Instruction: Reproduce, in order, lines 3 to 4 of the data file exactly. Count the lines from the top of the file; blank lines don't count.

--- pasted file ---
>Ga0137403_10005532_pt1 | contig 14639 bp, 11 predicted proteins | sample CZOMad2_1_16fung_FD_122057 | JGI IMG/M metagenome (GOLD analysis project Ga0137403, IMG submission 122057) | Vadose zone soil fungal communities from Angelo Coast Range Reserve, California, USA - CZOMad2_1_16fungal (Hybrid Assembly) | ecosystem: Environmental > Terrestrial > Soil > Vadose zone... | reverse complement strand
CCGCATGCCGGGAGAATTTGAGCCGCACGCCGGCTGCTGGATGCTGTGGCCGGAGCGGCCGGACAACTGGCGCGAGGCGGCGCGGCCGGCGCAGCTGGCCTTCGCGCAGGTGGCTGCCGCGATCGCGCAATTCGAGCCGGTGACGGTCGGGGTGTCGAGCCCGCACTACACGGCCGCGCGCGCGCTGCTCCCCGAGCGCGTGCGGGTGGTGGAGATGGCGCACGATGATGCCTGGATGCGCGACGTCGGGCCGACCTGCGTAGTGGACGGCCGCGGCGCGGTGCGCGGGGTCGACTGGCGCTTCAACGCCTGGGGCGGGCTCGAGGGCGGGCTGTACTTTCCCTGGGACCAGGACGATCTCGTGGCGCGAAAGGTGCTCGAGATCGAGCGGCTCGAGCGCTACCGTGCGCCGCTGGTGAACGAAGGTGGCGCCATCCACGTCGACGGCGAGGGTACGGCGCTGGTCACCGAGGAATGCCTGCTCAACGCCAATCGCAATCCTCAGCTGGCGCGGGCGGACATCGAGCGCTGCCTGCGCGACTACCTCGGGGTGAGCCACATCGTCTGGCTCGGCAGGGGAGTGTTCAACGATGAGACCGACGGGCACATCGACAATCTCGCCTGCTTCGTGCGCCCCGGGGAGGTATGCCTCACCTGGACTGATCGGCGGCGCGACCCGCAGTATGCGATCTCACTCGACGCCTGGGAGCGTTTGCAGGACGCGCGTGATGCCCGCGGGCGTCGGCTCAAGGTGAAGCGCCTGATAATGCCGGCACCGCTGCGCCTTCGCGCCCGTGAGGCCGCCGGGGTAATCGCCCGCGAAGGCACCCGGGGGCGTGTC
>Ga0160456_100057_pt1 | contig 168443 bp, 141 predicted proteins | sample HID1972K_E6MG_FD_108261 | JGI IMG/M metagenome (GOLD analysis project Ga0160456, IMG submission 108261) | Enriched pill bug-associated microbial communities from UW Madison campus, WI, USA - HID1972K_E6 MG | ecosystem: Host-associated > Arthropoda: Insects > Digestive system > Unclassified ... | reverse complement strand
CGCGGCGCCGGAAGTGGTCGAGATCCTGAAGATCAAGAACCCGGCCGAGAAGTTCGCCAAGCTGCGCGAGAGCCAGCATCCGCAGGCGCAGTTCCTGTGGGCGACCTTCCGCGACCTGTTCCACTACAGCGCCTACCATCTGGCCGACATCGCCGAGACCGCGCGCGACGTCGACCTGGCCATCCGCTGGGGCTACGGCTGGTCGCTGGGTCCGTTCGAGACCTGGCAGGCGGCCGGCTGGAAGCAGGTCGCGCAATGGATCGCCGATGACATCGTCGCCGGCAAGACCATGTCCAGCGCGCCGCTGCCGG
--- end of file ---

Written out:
>Ga0160456_100057_pt1 | contig 168443 bp, 141 predicted proteins | sample HID1972K_E6MG_FD_108261 | JGI IMG/M metagenome (GOLD analysis project Ga0160456, IMG submission 108261) | Enriched pill bug-associated microbial communities from UW Madison campus, WI, USA - HID1972K_E6 MG | ecosystem: Host-associated > Arthropoda: Insects > Digestive system > Unclassified ... | reverse complement strand
CGCGGCGCCGGAAGTGGTCGAGATCCTGAAGATCAAGAACCCGGCCGAGAAGTTCGCCAAGCTGCGCGAGAGCCAGCATCCGCAGGCGCAGTTCCTGTGGGCGACCTTCCGCGACCTGTTCCACTACAGCGCCTACCATCTGGCCGACATCGCCGAGACCGCGCGCGACGTCGACCTGGCCATCCGCTGGGGCTACGGCTGGTCGCTGGGTCCGTTCGAGACCTGGCAGGCGGCCGGCTGGAAGCAGGTCGCGCAATGGATCGCCGATGACATCGTCGCCGGCAAGACCATGTCCAGCGCGCCGCTGCCGG